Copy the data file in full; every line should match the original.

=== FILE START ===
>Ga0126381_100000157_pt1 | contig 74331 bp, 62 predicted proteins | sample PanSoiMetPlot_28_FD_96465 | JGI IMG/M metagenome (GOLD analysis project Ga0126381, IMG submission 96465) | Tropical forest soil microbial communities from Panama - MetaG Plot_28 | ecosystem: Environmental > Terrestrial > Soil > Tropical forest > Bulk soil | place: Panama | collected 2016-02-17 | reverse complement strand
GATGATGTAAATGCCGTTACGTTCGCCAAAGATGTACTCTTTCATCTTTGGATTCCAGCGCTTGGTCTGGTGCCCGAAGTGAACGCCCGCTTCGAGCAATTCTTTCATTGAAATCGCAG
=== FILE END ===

>Ga0126381_100000157_pt1 | contig 74331 bp, 62 predicted proteins | sample PanSoiMetPlot_28_FD_96465 | JGI IMG/M metagenome (GOLD analysis project Ga0126381, IMG submission 96465) | Tropical forest soil microbial communities from Panama - MetaG Plot_28 | ecosystem: Environmental > Terrestrial > Soil > Tropical forest > Bulk soil | place: Panama | collected 2016-02-17 | reverse complement strand
GATGATGTAAATGCCGTTACGTTCGCCAAAGATGTACTCTTTCATCTTTGGATTCCAGCGCTTGGTCTGGTGCCCGAAGTGAACGCCCGCTTCGAGCAATTCTTTCATTGAAATCGCAG